If the Chiefs weren’t playing on the short week, I may have done a full review of all the things the Steelers did on Sunday to slow down the Chiefs offense. The All-22 wasn’t kind to many on the Chiefs offense.
I came away impressed by the Steelers. They controlled the game, which is step one. The Chiefs played from behind for most of the game, and the Steelers ate a ton of clock offensively.
The lack of control screwed up the rhythm of the Chiefs offense. They weren’t able to dial up the creativity because they were trying to salvage possessions or playing hurry up. No run-pass options (RPOs). One potential shovel option. They were more predictable.
Pittsburgh then got to play the role of unpredictable. They disguised better than anyone I’ve seen facing the Chiefs all season. They caught Alex Smith on more than one occasion. We may come back to these it was so impressive.
Lastly, they didn’t give Smith or the skill players the same respect others have. Maybe that was due to the loss of Conley and Wilson. Who knows? Pittsburgh was begging Smith, just like in January, to throw vertically, outside the numbers. I saw instances where the deep coverage was pinching to the middle of the field, forcing outside throws. Middle field concepts are a safety blanket and the Steelers did a good job of taking that away. They did a good job with their eyes too. What’s more, they were squatting on the sticks and deep coverage was driving hard with. The blitzes they were dialing up had something to do with it, but they seemed to have a feel for Smith’s blind spots.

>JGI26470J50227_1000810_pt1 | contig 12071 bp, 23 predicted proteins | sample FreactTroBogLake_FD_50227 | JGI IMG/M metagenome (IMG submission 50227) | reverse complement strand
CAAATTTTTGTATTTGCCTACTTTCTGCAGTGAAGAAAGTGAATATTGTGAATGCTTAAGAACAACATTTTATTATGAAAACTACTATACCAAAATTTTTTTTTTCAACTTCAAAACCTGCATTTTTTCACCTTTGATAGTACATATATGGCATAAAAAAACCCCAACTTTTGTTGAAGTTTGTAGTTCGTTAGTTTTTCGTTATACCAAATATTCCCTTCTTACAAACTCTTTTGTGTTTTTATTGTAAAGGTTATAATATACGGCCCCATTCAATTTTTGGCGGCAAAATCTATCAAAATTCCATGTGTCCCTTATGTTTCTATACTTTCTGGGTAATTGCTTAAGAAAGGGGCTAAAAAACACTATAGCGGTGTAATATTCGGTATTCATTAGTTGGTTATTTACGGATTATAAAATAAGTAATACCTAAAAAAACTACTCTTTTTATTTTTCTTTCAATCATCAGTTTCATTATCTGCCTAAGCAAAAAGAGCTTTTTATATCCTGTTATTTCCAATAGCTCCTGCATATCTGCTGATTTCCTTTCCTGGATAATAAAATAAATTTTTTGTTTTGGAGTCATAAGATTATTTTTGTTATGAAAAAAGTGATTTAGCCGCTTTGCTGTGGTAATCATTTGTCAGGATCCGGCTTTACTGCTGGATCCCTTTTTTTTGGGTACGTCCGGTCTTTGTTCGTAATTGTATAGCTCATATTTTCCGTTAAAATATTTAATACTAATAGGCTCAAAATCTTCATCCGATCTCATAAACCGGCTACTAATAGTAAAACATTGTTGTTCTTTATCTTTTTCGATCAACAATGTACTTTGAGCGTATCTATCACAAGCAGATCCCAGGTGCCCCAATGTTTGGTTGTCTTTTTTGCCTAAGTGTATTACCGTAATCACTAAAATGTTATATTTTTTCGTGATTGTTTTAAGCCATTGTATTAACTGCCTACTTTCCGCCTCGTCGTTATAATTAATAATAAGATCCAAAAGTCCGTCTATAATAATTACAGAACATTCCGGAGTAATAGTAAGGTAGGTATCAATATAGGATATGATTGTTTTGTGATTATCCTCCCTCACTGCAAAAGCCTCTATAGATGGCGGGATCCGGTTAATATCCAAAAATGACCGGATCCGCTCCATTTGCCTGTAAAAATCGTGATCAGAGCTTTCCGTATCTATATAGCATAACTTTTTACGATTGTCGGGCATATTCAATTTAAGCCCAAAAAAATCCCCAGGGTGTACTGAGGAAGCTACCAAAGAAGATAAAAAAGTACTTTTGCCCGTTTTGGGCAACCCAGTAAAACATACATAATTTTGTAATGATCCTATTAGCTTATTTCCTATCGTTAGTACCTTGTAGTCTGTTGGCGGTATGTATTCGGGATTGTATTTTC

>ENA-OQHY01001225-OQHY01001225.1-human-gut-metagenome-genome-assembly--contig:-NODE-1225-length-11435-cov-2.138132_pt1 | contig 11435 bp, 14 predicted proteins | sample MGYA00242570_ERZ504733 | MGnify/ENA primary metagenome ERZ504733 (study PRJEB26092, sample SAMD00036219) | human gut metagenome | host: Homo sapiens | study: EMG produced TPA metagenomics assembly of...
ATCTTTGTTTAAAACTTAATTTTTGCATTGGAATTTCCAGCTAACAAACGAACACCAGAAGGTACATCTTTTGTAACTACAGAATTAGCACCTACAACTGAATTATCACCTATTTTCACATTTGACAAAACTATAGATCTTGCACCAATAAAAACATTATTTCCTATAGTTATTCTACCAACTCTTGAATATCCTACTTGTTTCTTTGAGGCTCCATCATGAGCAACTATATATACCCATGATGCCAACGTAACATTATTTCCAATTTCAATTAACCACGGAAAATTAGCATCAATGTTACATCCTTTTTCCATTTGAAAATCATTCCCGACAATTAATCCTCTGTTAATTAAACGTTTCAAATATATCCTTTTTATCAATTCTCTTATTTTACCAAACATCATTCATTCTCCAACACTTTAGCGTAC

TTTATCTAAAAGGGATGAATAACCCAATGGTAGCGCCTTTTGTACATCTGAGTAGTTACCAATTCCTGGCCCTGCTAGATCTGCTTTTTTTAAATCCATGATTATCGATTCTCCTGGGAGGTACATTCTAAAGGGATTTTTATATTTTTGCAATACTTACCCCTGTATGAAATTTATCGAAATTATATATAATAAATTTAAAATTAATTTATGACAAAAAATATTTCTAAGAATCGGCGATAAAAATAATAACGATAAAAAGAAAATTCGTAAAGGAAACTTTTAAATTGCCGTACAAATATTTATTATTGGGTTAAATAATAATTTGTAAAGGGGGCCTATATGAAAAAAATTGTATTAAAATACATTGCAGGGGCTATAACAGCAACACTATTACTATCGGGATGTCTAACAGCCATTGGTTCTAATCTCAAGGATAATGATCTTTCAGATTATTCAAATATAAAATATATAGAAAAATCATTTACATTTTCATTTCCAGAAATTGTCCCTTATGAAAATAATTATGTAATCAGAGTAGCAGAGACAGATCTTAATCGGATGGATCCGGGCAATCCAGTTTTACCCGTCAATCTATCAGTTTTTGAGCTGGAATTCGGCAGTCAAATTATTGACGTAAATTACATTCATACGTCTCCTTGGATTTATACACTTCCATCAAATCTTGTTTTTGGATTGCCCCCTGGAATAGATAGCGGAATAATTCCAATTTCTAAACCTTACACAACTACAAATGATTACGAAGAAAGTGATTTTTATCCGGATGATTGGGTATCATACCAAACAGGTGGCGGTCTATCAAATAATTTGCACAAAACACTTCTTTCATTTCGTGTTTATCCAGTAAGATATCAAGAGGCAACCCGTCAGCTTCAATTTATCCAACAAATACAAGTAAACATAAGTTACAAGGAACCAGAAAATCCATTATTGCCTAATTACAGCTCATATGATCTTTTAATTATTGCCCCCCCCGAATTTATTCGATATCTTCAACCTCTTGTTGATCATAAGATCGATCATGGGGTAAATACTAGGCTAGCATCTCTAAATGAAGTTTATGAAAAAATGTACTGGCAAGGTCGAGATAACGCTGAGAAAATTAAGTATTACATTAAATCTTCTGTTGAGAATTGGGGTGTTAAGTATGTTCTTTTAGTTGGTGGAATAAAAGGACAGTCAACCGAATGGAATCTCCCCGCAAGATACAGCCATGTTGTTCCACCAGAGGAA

Overall, it was a great game plan. I’m not sure how many teams can duplicate it with their personnel, but it’s out there.
Anyways, here’s trends from the Steelers game.
The First 15
The first 15 plays are scripted plays to get an idea of how teams plan to defend you. The script is followed until there’s special situations like third and short, and goal plays, etc. The first 15 plays went all the way deep into the second quarter, and likely a few of these weren’t scripted.
The Chiefs used four different personnel groups in the first 15:
All of those personnel groups were used within the first four plays.
The Chiefs only used four motions in the first 15. All four motions were by different players:
The Chiefs gained 21 yards in the first 15 plays. (Note: The holding call is charted as a play but not included in the yard total)
The Chiefs ran the ball only five times in the first 15. They gained -1 yards.
The Steelers were in zone coverage for all 15 plays. They showed six different variations of zone coverage early.
The Steelers sent corner blitzes twice in the first 15 plays, one more than the Chiefs had seen through five games.
Chiefs Offense vs. Pittsburgh
The most used formation was the 3x1 look:
It was their most used because it was most of their hurry up plays were in.
Want additional proof the Chiefs were out of rhythm? I counted one shovel option (they took the run choice). If we don’t count the shovel option as an RPO (I don’t), there weren’t any the entire game.
The Chiefs shifted or motioned only 11 times. That likely had to do with the heavy zone tendencies of Pittsburgh.
Alex Smith didn’t complete a pass beyond the line to gain until the 4th quarter.
I wrote about how the Chiefs will replace Chris Conley earlier this week. Demarcus Robinson saw 70 percent of snaps as the X receiver.
Tyreek Hill saw 22 percent of snaps as the X receiver.
All but one of Smith’s incompletions came against four rushers or less.
All three of Smith’s sacks came on vertical pass concepts.
The Chiefs only pulled linemen twice the entire game.
The Chiefs generated four explosive plays. All four were passes. Kareem Hunt (2), Kelce and De’Anthony Thomas were the pass catchers. Thomas was on the field for all four explosive plays.
Pittsburgh Defense vs. Chiefs
Houston did not send more the five rushers the entire game.
They sent five or more rushers only once with Tyreek Hill lines up as the X, and that was on the first play of the game.
The Steelers were in base defense for 17 snaps. The Chiefs gained 32 yards.
The Steelers were in man coverage under 10 percent of the time.
The most used coverage was cover 3. Although they had a good mix of cover 2, 4, Quarter-Quarter-Half and 1 (man-free) in there as well.
The Steelers sent 15 different combinations of rushers. That’s a very diverse blitz package.